Here is what I’m really thinking (I should have said this up front). Most of my rifles will group one or maybe two bullets at 1 inch or better at 200 yards. However, what most of my rifles won’t do is group a selection of bullet weights that well. For example in my 338 RUM the 210 TTSX consistently groups around 0.750” at 200 yards. But the 285 grain LRX is hanging around 2 inches. It seems like that rifle is naturally tuned to the 210 TTSX. I have other rifles that shoot heavy bullets the best but they aren’t so good with light bullets.

    If this chamber bedding method would make all bullets shoot good, it might be worth doing even if there is some risk of messing things up if you are not careful when shooting from field positions. What I’ve heard is that this method does just that – makes everything shoot better. However common sense tells me that may not be true because tuned means just that – it is optimized to a spot in a spectrum of choices.

    So my guess is that yes this does work but probably only for the bullet that you tune and bullets similar to that bullet. There is some value in that because it says I could tune every rifle for my favorite bullet insteading of using what happens to shoot the best. What do our gunsmiths say about this? Since you build rifles a certain way - chamber bedded or not - you must have a reason or two for what you do?
     
  9. Rocky Mountain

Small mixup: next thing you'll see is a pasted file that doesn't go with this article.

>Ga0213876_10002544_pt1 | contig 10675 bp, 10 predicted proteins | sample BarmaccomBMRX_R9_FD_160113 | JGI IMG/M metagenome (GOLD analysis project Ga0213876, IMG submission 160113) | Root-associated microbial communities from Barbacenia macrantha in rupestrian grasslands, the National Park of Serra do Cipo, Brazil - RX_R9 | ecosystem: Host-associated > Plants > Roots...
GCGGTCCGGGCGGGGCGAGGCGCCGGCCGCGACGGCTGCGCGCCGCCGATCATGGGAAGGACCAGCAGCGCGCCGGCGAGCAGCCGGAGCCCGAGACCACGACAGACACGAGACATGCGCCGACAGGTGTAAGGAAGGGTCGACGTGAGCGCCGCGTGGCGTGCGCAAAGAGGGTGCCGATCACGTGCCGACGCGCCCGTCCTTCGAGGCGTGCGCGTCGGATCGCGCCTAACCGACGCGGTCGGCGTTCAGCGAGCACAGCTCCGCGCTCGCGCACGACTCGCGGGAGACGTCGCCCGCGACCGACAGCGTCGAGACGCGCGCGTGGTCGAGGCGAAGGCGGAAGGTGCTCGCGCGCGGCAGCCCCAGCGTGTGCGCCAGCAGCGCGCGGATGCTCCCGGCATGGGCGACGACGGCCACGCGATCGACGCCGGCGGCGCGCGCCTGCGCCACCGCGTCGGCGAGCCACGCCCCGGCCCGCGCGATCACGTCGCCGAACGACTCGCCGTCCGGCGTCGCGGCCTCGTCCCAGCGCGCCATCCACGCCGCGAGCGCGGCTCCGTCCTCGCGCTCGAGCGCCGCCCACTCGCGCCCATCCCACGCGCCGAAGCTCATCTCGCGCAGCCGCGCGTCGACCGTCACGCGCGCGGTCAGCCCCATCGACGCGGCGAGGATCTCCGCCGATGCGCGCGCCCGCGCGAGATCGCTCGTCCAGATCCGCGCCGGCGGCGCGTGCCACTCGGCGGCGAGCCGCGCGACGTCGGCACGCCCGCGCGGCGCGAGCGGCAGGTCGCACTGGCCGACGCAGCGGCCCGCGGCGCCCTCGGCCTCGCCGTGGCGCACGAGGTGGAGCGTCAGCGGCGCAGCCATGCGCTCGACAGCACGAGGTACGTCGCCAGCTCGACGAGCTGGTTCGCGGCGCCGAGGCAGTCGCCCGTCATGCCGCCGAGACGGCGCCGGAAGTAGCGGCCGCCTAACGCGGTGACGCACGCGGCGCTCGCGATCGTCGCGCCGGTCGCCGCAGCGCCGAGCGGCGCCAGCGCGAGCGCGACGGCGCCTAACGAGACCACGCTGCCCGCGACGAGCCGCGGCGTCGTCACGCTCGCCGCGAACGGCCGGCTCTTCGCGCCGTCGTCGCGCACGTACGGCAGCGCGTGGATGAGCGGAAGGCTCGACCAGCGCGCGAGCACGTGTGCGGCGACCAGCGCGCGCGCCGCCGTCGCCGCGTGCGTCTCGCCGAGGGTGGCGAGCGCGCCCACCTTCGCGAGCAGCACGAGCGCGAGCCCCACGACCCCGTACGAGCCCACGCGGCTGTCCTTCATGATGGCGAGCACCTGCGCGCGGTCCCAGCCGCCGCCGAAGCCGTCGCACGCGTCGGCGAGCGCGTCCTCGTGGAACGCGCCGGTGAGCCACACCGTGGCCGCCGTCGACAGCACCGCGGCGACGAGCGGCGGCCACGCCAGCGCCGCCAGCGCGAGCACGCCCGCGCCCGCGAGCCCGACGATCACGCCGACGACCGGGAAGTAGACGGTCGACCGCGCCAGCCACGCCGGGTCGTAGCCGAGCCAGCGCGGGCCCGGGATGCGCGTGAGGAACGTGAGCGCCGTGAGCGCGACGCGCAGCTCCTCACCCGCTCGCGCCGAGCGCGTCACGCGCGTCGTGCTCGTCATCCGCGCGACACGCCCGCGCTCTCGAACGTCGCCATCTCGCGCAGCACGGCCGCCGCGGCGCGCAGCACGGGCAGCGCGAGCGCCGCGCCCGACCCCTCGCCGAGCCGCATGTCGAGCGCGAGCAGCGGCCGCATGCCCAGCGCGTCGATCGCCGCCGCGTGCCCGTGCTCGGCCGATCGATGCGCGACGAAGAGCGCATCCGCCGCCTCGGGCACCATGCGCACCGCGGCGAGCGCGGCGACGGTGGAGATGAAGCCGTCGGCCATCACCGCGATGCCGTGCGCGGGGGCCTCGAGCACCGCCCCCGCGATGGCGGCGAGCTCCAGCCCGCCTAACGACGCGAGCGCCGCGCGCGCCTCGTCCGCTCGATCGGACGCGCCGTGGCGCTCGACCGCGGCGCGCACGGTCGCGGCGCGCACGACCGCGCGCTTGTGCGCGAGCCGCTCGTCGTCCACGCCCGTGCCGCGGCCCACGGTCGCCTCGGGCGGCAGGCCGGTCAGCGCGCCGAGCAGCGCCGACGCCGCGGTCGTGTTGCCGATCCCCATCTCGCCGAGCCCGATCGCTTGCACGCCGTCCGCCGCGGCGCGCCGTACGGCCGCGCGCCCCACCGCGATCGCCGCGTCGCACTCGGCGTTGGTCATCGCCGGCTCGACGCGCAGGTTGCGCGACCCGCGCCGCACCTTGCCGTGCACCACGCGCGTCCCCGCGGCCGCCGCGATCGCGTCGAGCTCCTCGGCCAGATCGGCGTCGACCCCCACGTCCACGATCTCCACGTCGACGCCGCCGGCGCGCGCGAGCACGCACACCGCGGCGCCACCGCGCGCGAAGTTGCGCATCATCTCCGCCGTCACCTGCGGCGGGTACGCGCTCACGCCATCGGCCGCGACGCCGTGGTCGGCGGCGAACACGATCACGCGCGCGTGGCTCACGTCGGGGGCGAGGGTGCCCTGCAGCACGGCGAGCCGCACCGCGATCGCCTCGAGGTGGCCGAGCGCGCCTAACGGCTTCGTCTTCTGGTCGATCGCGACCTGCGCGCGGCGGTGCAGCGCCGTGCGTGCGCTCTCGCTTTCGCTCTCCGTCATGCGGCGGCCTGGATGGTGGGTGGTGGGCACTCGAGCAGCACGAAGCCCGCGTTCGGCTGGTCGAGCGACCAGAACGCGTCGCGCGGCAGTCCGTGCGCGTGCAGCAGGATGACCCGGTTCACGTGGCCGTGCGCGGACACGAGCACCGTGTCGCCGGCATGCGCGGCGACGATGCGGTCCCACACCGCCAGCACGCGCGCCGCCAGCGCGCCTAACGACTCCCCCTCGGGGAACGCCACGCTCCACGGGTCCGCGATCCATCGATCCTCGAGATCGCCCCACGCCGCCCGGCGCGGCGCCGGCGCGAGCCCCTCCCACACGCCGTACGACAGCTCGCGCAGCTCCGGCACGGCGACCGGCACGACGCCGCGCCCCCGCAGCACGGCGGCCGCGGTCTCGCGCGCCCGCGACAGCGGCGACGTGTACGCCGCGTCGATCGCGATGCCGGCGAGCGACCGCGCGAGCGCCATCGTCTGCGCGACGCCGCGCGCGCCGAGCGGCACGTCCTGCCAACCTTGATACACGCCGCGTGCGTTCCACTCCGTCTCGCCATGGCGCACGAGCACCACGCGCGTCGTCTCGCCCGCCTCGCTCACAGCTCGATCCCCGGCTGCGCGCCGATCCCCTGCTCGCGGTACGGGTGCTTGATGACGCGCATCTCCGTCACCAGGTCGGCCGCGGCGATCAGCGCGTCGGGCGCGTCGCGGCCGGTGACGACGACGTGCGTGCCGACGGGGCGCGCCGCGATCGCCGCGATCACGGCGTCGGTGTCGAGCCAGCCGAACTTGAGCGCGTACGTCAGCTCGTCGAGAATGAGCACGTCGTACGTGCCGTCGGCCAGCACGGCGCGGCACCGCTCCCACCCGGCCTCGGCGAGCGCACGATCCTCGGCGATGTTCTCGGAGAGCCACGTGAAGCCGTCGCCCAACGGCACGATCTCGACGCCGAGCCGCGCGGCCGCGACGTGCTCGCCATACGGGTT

Rocky Mountain Well-Known Member

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    Interesting way to tune a rifle only real way to see how well it works is to give it a go. The load would need a good ES to start with or it would still show vertical at loner ranger.
     
  10. AKGuide

    AKGuide Well-Known Member

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    This thread came up shortly after I removed the bedding from my chamber area. I spoke with many trustworthy folk about why some people bed the chamber and others don't and got different answers most of the time. With as heavy as my barrel is the smith I used put bedding under the chamber to help with support he said. This seems like the right thing to do from all the guys I spoke with regarding bedding. From my personal experience I removed the bedding and my vertical stringing went away. I shoot primarily from a bipod and my guess was that I was putting pressure on the barrel when shooting prone and when I was lucky enough to shoot off a make shift bench the vertical was less prevalent. So all in all I am glad that I tinkered around and completely free floated my barrel. The most important thing about bedding I truly believe is stress-free.

    Reuben